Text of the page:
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Harvard, Illinois
Harvard Illinois People.jpg
People gathered for the Harvard, Illinois Milk Days Parade. June 2, 2007
Motto: Success Comes Naturally Here
Country United States
State Illinois
County McHenry
Townships Chemung, Dunham, Alden
Elevation 922 ft (281 m)
Coordinates 42°25′36″N 88°37′22″W / 42.42667°N 88.62278°W / 42.42667; -88.62278
Area 8.58 sq mi (22 km²)
 - land 8.58 sq mi (22 km²)
 - water 0.00 sq mi (0 km²)
Population 9,447 (2010)
Density 1,101.6 /sq mi (425 /km²)
Founded February 28, 1867
Mayor Michael Kelly
Timezone CST (UTC-6)
 - summer (DST) CDT (UTC-5)
Postal code 60033
Area codes 815, 779

Harvard is a city located in McHenry County, Illinois, approximately 7 miles (11 km) south of the Illinois/Wisconsin border. The population was 9,447 at the 2010 census. The city is 63 miles (101 km) from the Chicago Loop, and it is the last stop on the Union Pacific/Northwest Line.


Harvard Illinois Downtown 01
Looking southwest on Ayer Street. Downtown Harvard, Illinois
Statue of a cow commemorating Milk Days

The original owners of the land which came to be Harvard, Illinois, were Abram Carmack and Jacob Davis, who obtained it from the government in 1845 and sold it to Gilbert Brainard shortly afterward. Upon Gilbert Brainard's death, the land was purchased by Amos Page, Otis Eastman, and Eldridge G. Ayer. These three men planned the layout of the town and named it "Harvard" in honor of Harvard, Massachusetts. The plat was signed by Judge J. M. Strode in Woodstock, Illinois, on November 25, 1856. Shortly afterward Amos Page and Otis Eastman sold their shares of the property to Eldridge G. Ayers. Mr.Ayers's involvement came out of his business interest in the extension of the Chicago and North Western Transportation Company railroad west from Cary, toward Janesville, Wisconsin. The newly platted town of Harvard was located directly on the route of the extension, and in April 1856 the railroad accepted Ayers's offer of land to build a station in the town.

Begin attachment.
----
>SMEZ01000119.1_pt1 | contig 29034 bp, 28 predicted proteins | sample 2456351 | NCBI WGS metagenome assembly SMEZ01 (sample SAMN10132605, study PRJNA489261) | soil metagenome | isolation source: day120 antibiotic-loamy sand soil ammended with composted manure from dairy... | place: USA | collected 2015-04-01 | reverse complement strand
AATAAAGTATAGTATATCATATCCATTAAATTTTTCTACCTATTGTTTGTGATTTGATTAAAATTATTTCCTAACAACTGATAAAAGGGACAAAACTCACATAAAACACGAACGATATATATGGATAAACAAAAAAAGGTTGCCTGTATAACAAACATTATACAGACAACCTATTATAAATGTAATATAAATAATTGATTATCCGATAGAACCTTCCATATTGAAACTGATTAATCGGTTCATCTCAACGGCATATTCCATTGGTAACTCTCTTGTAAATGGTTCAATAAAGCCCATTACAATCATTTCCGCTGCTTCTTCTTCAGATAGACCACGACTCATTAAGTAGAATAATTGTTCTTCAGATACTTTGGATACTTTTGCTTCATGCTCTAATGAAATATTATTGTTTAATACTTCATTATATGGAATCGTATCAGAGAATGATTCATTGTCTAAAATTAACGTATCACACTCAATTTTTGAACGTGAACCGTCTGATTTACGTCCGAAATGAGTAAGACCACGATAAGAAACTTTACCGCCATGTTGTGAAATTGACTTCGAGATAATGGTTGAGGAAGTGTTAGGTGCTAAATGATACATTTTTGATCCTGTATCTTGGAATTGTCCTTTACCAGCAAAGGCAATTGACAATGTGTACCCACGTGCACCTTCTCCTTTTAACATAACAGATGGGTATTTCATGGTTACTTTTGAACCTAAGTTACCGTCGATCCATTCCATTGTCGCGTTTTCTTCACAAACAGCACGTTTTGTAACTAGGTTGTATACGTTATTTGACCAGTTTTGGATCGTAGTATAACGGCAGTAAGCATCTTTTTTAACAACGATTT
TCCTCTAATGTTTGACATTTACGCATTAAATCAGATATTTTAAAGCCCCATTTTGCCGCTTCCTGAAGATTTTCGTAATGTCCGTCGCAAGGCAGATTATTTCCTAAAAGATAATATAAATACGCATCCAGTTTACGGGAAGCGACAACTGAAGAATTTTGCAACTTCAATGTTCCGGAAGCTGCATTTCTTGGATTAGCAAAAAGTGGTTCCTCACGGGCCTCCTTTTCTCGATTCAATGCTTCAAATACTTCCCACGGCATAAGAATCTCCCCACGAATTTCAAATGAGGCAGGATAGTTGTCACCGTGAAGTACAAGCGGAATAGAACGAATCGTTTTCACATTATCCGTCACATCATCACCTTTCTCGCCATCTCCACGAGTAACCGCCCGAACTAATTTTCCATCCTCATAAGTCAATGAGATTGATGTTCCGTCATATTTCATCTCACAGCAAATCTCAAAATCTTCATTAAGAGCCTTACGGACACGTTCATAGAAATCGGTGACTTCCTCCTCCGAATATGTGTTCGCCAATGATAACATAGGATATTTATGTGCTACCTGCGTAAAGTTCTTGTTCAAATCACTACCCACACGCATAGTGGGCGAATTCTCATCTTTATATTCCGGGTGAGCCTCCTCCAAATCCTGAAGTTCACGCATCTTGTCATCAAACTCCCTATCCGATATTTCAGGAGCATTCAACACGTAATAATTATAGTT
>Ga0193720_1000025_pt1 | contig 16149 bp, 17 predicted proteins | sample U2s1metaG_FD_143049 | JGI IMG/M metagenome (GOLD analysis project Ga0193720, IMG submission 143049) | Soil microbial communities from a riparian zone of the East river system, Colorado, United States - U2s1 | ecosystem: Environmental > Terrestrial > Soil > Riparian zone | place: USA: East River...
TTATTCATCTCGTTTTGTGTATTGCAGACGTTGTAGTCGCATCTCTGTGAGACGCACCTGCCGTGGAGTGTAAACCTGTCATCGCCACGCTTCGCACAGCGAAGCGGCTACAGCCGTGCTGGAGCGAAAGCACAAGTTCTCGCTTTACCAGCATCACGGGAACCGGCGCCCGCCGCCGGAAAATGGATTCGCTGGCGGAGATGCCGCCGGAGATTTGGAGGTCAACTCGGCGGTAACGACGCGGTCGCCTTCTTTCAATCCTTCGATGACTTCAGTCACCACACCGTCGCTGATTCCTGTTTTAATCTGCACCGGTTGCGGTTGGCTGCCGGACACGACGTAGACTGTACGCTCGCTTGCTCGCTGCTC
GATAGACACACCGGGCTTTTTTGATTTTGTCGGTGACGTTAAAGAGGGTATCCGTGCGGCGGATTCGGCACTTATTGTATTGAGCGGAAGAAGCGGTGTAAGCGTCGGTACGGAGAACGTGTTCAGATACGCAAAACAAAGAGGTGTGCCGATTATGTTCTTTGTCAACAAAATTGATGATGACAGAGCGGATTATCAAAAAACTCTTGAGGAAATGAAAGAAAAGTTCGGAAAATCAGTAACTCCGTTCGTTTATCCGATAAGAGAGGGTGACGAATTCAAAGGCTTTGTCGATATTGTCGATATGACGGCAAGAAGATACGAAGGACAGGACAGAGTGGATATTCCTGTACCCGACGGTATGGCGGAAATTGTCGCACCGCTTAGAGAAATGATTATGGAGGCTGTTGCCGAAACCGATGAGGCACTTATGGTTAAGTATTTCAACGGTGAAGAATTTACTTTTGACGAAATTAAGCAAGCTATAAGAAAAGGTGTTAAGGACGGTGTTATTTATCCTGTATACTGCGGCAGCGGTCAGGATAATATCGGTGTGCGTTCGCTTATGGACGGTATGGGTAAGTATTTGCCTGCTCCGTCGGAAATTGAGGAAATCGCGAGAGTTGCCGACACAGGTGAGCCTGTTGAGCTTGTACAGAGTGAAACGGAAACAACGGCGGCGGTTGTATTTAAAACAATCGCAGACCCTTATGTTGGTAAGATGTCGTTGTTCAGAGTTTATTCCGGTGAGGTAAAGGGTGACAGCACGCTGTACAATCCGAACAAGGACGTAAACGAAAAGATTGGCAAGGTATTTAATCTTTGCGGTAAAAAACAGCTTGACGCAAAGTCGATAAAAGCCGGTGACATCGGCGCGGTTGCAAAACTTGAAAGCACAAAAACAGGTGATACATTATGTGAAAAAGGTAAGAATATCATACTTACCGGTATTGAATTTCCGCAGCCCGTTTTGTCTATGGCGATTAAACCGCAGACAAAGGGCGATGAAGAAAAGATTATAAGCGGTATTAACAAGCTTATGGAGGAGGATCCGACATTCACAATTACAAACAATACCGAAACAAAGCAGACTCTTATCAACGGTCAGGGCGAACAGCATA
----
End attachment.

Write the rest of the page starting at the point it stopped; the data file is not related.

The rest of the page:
In 1856 Mr. Wesley Diggins built a hotel for Mr. H. C. Blackman, who sold it to Mr. Ayer in 1859. Mr. Ayer built additional floors to raise it to a height of three stories and added a wing and a veranda. During the Civil War, sick and wounded soldiers passing through Harvard were lodged at the hotel with no charge for their meals. In 1925 the Ayer Hotel was purchased by Mr. S. J. Noble and renamed the Noble Hotel. When he could not maintain mortgage payments it was purchased in 1937 by Mr. P. G. Allen and renamed the Hub Hotel. The building was destroyed in a fire on December 22, 1960.

As railroad employment expanded, Harvard's population grew. On April 18, 1869, voters incorporated the community and elected Ayer as the first village president. The first ordinance adopted required every able-bodied citizen between the ages of 18 and 60 to perform one day of labor for the town.

Harvard was turned from a town into a city when citizens voted to do so (with a vote of 550 to 5) on April 6, 1891. With this change, Harvard was no longer a town administered by a village president. It became a city administered by a mayor.

Motorola opened a 1,500,000 square feet (140,000 m2) mobile telephone manufacturing and distribution facility on Harvard's north side in 1997. The plant employed more than 5,000 at its peak. However, a combination of factors, including a significant decline in Motorola's business in the early 2000s, compelled the company to shutter the facility in 2003. In 2012, the 1.5 million square foot facility was sold to Optima Ventures, a Miami-based real estate investment firm led by Chaim Schochet and 2/3rd owned by the Privat Group, one of Ukraine's largest business and banking groups.

In 2006, Harvard held a year-long Sesquicentennial Celebration. The Greater Harvard Area Historical Society is located on Hart Street. The society identifies and marks historical sites in the area. It also works to obtain histories of Harvard families, businesses, and farms which have been in operation for more than 100 years.


According to the 2010 census, Harvard has a total area of 8.58 square miles (22.22 km2), all land.

Major streets

  • Airport Road
  • Ayer Street
  • Illinois 173.svg Diggins Street/Brink Street
  • US 14.svg Division Street
  • Flat Iron Road
  • Lawrence Road
  • Illinois 23.svg Marengo Street
  • Oak Grove Road
  • Ramer Road


Historical population
Census Pop.
1870 1,120
1880 1,607 43.5%
1890 1,967 22.4%